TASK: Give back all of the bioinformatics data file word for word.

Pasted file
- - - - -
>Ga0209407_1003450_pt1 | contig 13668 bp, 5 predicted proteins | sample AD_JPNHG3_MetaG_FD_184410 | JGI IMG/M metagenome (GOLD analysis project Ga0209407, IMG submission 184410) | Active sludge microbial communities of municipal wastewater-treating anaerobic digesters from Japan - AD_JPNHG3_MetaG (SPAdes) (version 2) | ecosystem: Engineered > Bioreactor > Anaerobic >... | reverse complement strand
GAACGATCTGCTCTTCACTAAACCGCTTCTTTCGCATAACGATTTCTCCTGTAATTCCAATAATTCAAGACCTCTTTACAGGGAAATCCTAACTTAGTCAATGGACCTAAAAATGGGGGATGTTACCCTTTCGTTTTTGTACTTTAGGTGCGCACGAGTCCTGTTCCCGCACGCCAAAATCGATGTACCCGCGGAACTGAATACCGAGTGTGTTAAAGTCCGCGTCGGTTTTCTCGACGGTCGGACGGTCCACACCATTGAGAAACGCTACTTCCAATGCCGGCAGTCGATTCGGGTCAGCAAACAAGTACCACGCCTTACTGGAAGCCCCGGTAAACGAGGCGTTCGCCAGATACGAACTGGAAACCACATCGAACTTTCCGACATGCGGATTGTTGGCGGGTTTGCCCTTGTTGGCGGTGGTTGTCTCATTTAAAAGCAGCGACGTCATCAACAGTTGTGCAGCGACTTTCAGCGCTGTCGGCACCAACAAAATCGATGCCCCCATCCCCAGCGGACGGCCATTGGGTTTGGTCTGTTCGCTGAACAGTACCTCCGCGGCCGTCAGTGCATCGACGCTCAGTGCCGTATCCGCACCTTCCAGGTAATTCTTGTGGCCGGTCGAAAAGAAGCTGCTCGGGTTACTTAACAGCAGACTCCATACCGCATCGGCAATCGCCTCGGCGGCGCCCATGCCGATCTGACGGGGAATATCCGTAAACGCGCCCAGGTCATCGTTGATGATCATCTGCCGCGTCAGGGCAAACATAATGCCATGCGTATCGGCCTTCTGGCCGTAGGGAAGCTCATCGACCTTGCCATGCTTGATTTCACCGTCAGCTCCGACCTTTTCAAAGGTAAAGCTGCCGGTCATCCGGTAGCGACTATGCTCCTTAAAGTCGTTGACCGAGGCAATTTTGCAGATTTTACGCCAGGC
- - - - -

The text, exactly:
>Ga0209407_1003450_pt1 | contig 13668 bp, 5 predicted proteins | sample AD_JPNHG3_MetaG_FD_184410 | JGI IMG/M metagenome (GOLD analysis project Ga0209407, IMG submission 184410) | Active sludge microbial communities of municipal wastewater-treating anaerobic digesters from Japan - AD_JPNHG3_MetaG (SPAdes) (version 2) | ecosystem: Engineered > Bioreactor > Anaerobic >... | reverse complement strand
GAACGATCTGCTCTTCACTAAACCGCTTCTTTCGCATAACGATTTCTCCTGTAATTCCAATAATTCAAGACCTCTTTACAGGGAAATCCTAACTTAGTCAATGGACCTAAAAATGGGGGATGTTACCCTTTCGTTTTTGTACTTTAGGTGCGCACGAGTCCTGTTCCCGCACGCCAAAATCGATGTACCCGCGGAACTGAATACCGAGTGTGTTAAAGTCCGCGTCGGTTTTCTCGACGGTCGGACGGTCCACACCATTGAGAAACGCTACTTCCAATGCCGGCAGTCGATTCGGGTCAGCAAACAAGTACCACGCCTTACTGGAAGCCCCGGTAAACGAGGCGTTCGCCAGATACGAACTGGAAACCACATCGAACTTTCCGACATGCGGATTGTTGGCGGGTTTGCCCTTGTTGGCGGTGGTTGTCTCATTTAAAAGCAGCGACGTCATCAACAGTTGTGCAGCGACTTTCAGCGCTGTCGGCACCAACAAAATCGATGCCCCCATCCCCAGCGGACGGCCATTGGGTTTGGTCTGTTCGCTGAACAGTACCTCCGCGGCCGTCAGTGCATCGACGCTCAGTGCCGTATCCGCACCTTCCAGGTAATTCTTGTGGCCGGTCGAAAAGAAGCTGCTCGGGTTACTTAACAGCAGACTCCATACCGCATCGGCAATCGCCTCGGCGGCGCCCATGCCGATCTGACGGGGAATATCCGTAAACGCGCCCAGGTCATCGTTGATGATCATCTGCCGCGTCAGGGCAAACATAATGCCATGCGTATCGGCCTTCTGGCCGTAGGGAAGCTCATCGACCTTGCCATGCTTGATTTCACCGTCAGCTCCGACCTTTTCAAAGGTAAAGCTGCCGGTCATCCGGTAGCGACTATGCTCCTTAAAGTCGTTGACCGAGGCAATTTTGCAGATTTTACGCCAGGC